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  5. bisco

    bisco cookie crumbler

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    nope, they don't even pay for hydrogen refueling stations
     
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  6. El Dobro

    El Dobro A Member

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  7. Tideland Prius

    Tideland Prius Moderator of the North
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    The manufacturer will have to help the dealers out. They need to be able to sell wear and tear items (basically tires and wiper blades which most people go elsewhere to get currently) and also HV battery conditioning and repair/replacement. Similar to an engine tune-up.

    Dealers can also act as waypoints for road trippers, offering DCFC for a fee and a place to rest, refuel and for the kids to play. (Some dealerships already have some of these amenities. A Lexus dealer in Alberta has a salon for the ladies to get manicures and a golf simulator for golfers to practice their swing. They also have a workspace for people to work while their car is in the service bay. Just swap all of that from servicing to charging).
     
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  8. vvillovv

    vvillovv Active Member

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    A big problem here locally anyway, is that even dealers that have charging facilities, either only have one or a pair of chargers, and haven't even yet as of Aug 2017 when we took delivery of our Prime, didn't even charge the traction pack for us. Much less have a pubic or customer charger available to use. I have charged the PiP at two different Nissan dealers chargers, but soon learned that if I wasn't interested in purchasing a Leaf I was not really welcome to use their chargers, and haven't since.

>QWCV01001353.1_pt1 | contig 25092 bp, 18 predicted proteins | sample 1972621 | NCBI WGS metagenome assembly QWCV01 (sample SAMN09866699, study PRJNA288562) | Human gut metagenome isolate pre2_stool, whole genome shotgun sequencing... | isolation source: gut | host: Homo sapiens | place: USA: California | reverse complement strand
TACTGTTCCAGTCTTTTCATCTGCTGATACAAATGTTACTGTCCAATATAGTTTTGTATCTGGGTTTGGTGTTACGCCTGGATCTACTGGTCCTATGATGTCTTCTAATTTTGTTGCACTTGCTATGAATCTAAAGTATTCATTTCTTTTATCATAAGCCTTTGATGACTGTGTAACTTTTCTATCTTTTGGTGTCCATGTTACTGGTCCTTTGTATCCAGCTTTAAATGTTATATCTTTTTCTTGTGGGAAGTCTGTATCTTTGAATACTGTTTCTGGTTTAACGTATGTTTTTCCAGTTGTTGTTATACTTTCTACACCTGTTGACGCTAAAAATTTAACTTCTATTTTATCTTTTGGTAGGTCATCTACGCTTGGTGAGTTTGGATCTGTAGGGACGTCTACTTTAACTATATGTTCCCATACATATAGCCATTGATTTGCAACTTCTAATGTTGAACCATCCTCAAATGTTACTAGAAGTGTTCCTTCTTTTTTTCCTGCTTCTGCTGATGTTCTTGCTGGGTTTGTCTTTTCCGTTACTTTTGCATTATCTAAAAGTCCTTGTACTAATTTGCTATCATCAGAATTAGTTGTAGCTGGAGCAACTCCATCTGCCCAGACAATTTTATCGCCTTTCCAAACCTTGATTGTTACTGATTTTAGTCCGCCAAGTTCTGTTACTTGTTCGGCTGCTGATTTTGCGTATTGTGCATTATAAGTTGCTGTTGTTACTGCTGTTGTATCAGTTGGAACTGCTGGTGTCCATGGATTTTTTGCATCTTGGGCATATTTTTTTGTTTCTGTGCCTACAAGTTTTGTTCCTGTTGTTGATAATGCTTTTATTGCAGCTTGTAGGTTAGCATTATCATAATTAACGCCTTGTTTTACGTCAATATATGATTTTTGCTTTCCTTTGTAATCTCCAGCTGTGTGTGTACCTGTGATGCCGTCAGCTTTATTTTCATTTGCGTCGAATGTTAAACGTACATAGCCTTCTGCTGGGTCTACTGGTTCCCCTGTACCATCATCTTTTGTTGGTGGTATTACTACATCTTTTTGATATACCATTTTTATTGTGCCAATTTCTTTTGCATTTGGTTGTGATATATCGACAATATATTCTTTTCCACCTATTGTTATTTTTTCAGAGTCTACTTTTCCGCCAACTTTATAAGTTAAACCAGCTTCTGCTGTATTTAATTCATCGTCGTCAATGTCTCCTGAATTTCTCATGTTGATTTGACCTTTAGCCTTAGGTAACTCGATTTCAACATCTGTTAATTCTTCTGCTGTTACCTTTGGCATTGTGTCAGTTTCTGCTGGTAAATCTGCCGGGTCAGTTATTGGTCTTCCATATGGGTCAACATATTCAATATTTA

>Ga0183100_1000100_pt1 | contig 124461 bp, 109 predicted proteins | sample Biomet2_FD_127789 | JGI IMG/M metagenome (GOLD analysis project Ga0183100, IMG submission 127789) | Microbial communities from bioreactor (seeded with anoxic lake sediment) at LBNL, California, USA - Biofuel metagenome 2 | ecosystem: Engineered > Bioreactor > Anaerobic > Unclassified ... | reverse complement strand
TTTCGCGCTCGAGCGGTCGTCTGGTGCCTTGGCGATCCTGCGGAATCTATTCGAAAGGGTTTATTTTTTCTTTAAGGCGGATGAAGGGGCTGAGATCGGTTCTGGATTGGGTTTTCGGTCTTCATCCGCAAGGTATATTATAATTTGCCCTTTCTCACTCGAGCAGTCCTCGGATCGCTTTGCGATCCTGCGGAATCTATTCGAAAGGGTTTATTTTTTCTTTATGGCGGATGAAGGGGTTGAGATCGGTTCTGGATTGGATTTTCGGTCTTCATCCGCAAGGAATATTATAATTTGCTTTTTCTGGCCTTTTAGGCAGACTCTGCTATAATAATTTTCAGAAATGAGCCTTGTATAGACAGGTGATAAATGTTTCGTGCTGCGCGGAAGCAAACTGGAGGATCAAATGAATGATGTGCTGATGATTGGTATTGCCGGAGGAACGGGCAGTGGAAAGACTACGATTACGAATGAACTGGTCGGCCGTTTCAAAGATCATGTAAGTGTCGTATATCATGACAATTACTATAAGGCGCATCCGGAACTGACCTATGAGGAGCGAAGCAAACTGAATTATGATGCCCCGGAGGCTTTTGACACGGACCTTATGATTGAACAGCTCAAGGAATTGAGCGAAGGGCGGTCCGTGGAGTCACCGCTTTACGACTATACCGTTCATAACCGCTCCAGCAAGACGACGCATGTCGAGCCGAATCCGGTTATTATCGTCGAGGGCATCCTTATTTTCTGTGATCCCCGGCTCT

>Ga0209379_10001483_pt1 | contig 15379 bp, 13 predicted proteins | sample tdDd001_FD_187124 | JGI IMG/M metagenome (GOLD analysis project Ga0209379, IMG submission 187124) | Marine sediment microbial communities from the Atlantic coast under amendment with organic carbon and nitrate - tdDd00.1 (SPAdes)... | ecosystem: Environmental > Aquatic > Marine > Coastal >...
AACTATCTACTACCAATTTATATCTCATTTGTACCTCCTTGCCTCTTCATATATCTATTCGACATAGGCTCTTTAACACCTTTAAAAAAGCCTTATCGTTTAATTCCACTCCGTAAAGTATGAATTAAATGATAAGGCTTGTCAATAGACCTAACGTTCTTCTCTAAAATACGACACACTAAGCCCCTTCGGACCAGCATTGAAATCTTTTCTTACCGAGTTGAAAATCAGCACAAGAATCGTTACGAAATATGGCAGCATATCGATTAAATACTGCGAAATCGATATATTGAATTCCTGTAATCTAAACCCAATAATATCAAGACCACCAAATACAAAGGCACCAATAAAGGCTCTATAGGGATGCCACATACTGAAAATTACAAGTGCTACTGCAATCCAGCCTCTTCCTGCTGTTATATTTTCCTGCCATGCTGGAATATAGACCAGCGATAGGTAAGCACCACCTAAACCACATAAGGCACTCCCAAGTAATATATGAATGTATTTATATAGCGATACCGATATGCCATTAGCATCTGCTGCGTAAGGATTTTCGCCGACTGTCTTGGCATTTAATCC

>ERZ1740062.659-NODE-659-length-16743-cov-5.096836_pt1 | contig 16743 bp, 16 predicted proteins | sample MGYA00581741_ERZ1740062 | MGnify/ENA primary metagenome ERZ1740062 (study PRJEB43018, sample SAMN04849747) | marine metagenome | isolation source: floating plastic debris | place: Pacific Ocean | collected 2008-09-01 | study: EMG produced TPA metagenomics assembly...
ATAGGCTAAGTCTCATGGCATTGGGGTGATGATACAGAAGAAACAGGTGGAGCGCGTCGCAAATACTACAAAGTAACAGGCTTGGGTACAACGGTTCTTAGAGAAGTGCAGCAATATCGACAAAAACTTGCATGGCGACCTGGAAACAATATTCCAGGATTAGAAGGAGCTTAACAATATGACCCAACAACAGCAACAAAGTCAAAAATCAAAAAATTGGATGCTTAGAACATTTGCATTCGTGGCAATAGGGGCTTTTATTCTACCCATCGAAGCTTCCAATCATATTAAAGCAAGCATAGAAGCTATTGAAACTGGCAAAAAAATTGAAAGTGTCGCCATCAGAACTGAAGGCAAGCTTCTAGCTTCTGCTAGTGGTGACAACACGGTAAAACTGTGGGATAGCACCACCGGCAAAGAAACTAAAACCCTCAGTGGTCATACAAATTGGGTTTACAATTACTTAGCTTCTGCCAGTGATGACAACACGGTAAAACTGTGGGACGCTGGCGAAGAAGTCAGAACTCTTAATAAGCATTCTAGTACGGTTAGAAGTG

That's a big leap, to assume most dealers will make those kinds of changes just to adopt these new things called BEV's. I wish it weren't so, and I can only imagine how long it will actually take!

    Dealers I been to more than a 2 or three times and have talk with service writers, parts counter techs and shop managers, will even complain about the price or updating their diagnostic systems to be able to read the new model features. And some of the stories I've heard have made my hair stand on end more than once.
     
    #68 vvillovv, Nov 16, 2019
    Last edited: Nov 16, 2019
  9. Leadfoot J. McCoalroller

    Leadfoot J. McCoalroller Senior Member

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    I still think there's a market for the EV that comes without any concession whatsoever towards public charging.

    The ability to avoid public energy replenishment is an underrated feature. Why replace a gas station that's everywhere with charging stations that are few & far between when you can market it as the car you only ever need to charge at home? Sure, it's still a leap for many to come to terms with their range anxiety. I get that. And not everyone has a home suitable to supply charging for said EV. But I don't think these are insurmountable. But I do think there are plenty of people who'd do just fine with a local commuter appliance car charged exclusively at home.